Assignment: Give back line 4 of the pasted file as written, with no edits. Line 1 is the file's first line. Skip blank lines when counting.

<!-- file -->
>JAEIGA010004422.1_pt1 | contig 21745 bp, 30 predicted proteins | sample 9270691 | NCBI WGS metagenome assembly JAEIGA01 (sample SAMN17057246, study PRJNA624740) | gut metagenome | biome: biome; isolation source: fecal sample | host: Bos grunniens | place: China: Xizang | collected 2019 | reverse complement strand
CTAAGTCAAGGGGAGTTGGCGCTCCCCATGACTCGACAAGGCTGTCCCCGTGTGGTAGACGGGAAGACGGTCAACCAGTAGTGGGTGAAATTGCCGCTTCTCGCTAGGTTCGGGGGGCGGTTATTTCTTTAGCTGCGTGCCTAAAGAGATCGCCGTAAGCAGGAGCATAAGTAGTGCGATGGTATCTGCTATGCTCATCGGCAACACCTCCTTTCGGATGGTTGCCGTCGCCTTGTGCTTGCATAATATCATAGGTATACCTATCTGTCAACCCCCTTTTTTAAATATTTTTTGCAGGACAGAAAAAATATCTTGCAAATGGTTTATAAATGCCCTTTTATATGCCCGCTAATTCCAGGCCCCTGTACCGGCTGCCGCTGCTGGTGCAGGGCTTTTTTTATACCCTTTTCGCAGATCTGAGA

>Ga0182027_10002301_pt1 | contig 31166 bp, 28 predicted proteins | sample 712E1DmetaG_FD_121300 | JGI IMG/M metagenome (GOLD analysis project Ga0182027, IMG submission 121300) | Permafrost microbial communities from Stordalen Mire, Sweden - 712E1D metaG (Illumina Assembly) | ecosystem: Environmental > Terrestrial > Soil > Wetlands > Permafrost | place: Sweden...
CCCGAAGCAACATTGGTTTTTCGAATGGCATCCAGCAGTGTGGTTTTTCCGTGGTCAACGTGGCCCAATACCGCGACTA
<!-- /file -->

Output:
CCCGAAGCAACATTGGTTTTTCGAATGGCATCCAGCAGTGTGGTTTTTCCGTGGTCAACGTGGCCCAATACCGCGACTA